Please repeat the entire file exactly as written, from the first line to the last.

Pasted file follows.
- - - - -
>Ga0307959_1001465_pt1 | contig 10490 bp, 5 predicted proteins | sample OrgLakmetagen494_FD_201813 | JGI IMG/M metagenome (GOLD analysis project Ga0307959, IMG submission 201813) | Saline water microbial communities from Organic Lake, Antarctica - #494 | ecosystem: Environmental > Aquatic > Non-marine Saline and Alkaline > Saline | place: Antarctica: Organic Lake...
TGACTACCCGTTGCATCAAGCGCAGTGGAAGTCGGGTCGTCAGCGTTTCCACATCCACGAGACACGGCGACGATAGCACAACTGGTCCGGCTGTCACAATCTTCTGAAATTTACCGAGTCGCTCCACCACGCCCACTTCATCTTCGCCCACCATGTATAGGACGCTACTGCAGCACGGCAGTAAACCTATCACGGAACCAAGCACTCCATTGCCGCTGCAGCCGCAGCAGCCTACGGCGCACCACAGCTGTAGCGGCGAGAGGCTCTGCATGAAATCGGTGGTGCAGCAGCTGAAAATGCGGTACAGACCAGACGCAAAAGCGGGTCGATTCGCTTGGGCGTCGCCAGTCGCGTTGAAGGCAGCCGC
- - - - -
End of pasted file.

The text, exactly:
>Ga0307959_1001465_pt1 | contig 10490 bp, 5 predicted proteins | sample OrgLakmetagen494_FD_201813 | JGI IMG/M metagenome (GOLD analysis project Ga0307959, IMG submission 201813) | Saline water microbial communities from Organic Lake, Antarctica - #494 | ecosystem: Environmental > Aquatic > Non-marine Saline and Alkaline > Saline | place: Antarctica: Organic Lake...
TGACTACCCGTTGCATCAAGCGCAGTGGAAGTCGGGTCGTCAGCGTTTCCACATCCACGAGACACGGCGACGATAGCACAACTGGTCCGGCTGTCACAATCTTCTGAAATTTACCGAGTCGCTCCACCACGCCCACTTCATCTTCGCCCACCATGTATAGGACGCTACTGCAGCACGGCAGTAAACCTATCACGGAACCAAGCACTCCATTGCCGCTGCAGCCGCAGCAGCCTACGGCGCACCACAGCTGTAGCGGCGAGAGGCTCTGCATGAAATCGGTGGTGCAGCAGCTGAAAATGCGGTACAGACCAGACGCAAAAGCGGGTCGATTCGCTTGGGCGTCGCCAGTCGCGTTGAAGGCAGCCGC